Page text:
Database of Dangerous Doctors Gets Yanked from Public Eye
The Obama administration's decision to remove from the Web a database of physician discipline and malpractice activity shows how far this country is from giving the public ready access to information on who the most dangerous doctors are.
The National Practitioner Data Bank was set up in 1986 to provide a clearing house for hospitals and state licensing agencies to easily check out a doctor's prior history of malpractice claims and licensing discipline. From the start, the database has shielded from the public the names of the doctors in its data set. Only hospitals and licensing agencies could get the real goods. The idea was that by keeping the database confidential, health care providers would be encouraged to send in reports that would strengthen the quality of the information.
Each year, a public report of filings to the data bank is published, with all identifying information scrubbed out. The idea is to provide statistical trends.
But now there have been a few instances of enterprising journalists who have figured out from clues in the annual reports exactly which practitioners are among the heaviest sued or disciplined. And the data bank people don't like that. Hence the new move to take the whole thing down from any public access, even anonymized.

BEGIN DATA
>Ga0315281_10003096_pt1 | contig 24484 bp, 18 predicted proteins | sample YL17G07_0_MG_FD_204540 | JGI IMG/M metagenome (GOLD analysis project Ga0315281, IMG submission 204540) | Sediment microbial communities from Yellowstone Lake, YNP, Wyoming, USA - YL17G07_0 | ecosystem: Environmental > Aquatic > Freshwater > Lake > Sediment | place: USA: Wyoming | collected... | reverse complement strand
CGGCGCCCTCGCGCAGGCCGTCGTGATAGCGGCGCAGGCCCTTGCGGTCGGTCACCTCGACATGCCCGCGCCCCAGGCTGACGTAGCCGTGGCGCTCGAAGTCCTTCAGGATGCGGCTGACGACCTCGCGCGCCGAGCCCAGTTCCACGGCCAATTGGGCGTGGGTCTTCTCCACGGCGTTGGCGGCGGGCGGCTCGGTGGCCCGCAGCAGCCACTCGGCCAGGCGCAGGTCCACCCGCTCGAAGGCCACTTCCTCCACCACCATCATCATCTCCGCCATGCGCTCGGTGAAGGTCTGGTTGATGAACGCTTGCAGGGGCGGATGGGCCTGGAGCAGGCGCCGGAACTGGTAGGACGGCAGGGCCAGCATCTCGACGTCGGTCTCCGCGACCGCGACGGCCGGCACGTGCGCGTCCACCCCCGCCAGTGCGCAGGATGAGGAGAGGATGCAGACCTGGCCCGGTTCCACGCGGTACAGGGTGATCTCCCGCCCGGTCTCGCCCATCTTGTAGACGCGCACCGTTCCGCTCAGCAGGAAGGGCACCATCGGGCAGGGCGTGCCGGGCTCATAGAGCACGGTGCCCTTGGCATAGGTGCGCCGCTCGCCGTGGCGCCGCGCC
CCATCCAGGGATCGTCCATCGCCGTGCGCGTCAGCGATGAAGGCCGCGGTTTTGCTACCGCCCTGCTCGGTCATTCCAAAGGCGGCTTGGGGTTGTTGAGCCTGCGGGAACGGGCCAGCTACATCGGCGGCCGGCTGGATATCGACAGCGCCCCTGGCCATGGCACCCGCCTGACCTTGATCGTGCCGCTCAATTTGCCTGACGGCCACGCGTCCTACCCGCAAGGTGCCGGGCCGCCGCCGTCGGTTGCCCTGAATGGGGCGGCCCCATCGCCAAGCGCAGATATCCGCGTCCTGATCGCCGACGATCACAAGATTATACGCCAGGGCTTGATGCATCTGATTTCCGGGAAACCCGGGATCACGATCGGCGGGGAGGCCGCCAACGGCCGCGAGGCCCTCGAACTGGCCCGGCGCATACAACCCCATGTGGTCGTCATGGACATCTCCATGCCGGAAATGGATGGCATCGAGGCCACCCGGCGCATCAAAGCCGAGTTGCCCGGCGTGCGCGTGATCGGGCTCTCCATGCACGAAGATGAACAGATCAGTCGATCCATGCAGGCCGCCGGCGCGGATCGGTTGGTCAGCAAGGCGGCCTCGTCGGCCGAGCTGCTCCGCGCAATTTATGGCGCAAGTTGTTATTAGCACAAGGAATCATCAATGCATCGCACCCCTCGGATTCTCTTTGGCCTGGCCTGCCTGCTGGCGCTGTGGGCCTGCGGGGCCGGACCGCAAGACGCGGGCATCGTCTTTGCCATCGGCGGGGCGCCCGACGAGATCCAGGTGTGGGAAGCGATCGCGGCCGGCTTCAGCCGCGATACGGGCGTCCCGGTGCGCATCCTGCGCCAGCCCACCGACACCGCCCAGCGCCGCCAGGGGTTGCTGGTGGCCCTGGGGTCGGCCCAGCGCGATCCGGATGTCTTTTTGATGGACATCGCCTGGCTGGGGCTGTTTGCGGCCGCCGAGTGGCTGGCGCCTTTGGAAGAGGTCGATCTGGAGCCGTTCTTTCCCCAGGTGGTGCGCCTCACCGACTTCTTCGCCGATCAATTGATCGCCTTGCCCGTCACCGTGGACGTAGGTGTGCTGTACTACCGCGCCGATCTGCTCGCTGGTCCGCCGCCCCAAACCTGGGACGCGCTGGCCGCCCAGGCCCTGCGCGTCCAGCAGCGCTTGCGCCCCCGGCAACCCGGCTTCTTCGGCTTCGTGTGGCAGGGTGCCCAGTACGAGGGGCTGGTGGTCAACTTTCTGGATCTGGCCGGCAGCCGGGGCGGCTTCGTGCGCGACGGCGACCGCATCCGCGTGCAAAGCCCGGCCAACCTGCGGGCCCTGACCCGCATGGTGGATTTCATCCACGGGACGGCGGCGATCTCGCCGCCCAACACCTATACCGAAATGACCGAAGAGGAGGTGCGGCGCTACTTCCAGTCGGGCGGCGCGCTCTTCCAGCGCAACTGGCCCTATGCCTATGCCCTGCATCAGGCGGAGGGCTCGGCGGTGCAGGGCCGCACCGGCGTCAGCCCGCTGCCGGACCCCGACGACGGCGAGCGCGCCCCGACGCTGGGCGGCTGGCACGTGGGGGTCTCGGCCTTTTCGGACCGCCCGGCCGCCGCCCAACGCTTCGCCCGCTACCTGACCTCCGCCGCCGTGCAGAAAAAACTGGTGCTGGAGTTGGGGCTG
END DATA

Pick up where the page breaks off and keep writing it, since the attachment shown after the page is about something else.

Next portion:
Three journalism organizations objected when the National Practitioner Data Bank was yanked by the Department of Health and Human Services (HHS) Sept. 1 from digital public access after neurosurgeon Robert Tenny, whose checkered professional history we profiled recently, complained.
As the New York Times reported, the data bank, created in 1986, is reviewed by state medical boards, insurers and hospitals; but recently, the public also could monitor claims against doctors, and their outcomes. As The Times said, the data bank “has provided valuable information for many years to researchers and reporters investigating oversight of doctors, trends in disciplinary actions and malpractice awards.”
In protesting the removal, ProPublica, Investigative Reporters and Editors and the Society of Professional Journalists noted that the Kansas City Star reporter who wrote the story about Tenny’s questionable competence received a letter from HHS warning him of liability for violating federal confidentiality laws. The document reads an awful lot like the kind of threat that chills free speech and the public’s right to know.Continued on the next page